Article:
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Logo of jmedethJournal of Medical EthicsVisit this articleSubmit a manuscriptReceive email alertsContact usBMJ
J Med Ethics. Jun 2003; 29(3): 153–156.
PMCID: PMC1733733

Do the sick have a right to cadaveric organs?


One way of increasing the supply of organs for transplantation is to adopt a policy giving the sick a right to cadaveric organs. Such a right would entail the coercive transfer of organs from the dead without their previous consent. Because this policy would violate individual autonomy and the special relation between humans and their bodies, it would be morally unjustifiable. Although a rights-based non-consensual model of salvaging cadaveric organs would be medically desirable, a communitarian-based consensual model would be a morally justifiable alternative way of addressing the problem of organ scarcity.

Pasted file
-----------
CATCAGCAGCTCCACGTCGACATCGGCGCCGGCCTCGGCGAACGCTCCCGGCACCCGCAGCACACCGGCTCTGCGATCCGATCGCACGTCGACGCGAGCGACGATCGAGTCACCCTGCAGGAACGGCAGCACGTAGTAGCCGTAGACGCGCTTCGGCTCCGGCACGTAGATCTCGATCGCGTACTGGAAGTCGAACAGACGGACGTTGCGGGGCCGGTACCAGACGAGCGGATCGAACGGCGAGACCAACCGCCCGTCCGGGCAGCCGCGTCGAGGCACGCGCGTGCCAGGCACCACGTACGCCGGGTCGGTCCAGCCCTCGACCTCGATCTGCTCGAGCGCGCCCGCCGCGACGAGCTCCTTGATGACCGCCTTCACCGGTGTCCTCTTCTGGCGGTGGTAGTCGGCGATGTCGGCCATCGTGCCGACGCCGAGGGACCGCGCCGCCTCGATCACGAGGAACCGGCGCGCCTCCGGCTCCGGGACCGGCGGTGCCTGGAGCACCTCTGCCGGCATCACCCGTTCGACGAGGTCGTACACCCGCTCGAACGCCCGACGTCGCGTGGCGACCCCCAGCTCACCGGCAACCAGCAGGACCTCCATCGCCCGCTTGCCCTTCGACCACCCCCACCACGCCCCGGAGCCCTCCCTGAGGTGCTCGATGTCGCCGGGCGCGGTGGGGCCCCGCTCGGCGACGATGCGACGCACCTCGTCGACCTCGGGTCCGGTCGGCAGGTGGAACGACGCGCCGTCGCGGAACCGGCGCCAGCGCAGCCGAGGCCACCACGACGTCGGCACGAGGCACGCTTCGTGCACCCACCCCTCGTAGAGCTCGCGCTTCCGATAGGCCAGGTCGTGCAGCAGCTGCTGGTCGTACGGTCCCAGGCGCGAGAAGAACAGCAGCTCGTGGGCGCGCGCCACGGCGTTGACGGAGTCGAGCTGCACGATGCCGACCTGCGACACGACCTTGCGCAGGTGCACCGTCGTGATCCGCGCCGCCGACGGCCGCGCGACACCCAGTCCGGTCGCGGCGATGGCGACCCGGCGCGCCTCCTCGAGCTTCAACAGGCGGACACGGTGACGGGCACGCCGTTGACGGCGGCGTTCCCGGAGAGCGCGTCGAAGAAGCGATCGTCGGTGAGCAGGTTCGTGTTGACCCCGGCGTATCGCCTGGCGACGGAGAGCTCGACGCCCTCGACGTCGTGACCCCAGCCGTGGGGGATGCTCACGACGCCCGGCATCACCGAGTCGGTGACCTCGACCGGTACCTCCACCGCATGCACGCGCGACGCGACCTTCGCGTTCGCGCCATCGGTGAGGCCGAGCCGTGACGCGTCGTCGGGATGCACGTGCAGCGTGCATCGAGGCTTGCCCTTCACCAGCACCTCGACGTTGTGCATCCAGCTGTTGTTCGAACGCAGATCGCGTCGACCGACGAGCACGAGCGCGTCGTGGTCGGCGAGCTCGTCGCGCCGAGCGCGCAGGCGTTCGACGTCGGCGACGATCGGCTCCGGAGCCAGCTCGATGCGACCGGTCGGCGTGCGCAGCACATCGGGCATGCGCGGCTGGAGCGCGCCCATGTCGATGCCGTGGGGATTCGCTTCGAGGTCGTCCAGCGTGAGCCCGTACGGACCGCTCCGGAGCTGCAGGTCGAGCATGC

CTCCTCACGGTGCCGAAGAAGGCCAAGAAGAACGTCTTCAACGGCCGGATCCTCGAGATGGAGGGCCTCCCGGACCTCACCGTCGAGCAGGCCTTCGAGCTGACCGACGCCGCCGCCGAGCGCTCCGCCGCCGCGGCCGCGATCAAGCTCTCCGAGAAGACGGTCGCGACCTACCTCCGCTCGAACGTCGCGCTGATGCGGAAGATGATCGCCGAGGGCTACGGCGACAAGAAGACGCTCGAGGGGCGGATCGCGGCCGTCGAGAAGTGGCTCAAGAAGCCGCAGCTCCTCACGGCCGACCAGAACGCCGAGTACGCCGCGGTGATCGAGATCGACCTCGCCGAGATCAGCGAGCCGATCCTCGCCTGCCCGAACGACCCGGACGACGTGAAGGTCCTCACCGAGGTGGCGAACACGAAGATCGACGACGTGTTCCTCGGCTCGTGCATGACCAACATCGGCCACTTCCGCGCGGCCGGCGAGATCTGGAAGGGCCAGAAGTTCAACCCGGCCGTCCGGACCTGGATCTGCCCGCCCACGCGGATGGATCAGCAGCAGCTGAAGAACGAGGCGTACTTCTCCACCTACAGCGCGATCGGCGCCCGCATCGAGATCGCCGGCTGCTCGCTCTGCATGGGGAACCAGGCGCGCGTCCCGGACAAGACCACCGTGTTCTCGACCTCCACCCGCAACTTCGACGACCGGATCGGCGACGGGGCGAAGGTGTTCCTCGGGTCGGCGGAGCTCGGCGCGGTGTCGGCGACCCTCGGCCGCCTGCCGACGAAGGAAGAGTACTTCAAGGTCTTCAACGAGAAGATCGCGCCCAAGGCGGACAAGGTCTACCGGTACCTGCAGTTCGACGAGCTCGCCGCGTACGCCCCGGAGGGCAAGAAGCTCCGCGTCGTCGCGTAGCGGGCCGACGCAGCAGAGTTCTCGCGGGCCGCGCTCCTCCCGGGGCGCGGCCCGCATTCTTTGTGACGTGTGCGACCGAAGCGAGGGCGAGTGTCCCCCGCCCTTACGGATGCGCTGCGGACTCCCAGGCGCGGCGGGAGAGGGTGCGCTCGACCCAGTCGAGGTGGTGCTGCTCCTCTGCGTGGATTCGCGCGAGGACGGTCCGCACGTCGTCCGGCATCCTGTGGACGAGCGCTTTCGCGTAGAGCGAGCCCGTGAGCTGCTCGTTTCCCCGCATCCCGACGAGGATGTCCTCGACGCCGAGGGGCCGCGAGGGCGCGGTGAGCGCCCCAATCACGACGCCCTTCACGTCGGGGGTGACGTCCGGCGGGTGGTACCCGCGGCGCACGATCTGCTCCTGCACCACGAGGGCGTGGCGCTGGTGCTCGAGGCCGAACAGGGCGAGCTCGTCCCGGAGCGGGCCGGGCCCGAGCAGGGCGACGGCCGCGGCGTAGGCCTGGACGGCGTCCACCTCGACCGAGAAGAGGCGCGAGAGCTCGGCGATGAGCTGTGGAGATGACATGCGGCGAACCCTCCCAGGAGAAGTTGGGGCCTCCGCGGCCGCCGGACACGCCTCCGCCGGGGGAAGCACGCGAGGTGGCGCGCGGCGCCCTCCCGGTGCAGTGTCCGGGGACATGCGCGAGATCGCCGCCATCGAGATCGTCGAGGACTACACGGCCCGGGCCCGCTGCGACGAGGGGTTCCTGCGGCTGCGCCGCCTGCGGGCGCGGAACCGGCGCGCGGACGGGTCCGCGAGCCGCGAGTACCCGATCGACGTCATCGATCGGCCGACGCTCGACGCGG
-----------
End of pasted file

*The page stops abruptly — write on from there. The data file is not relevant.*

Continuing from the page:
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Selected References

These references are in PubMed. This may not be the complete list of references from this article.
  • Dukeminier J, Jr, Sanders D. Organ transplantation: a proposal for routine salvaging of cadaver organs. N Engl J Med. 1968 Aug 22;279(8):413–419. [PubMed]
  • Arnold RM, Youngner SJ. The dead donor rule: should we stretch it, bend it, or abandon it? Kennedy Inst Ethics J. 1993 Jun;3(2):263–278. [PubMed]
  • Robertson JA. The dead donor rule. Hastings Cent Rep. 1999 Nov-Dec;29(6):6–14. [PubMed]

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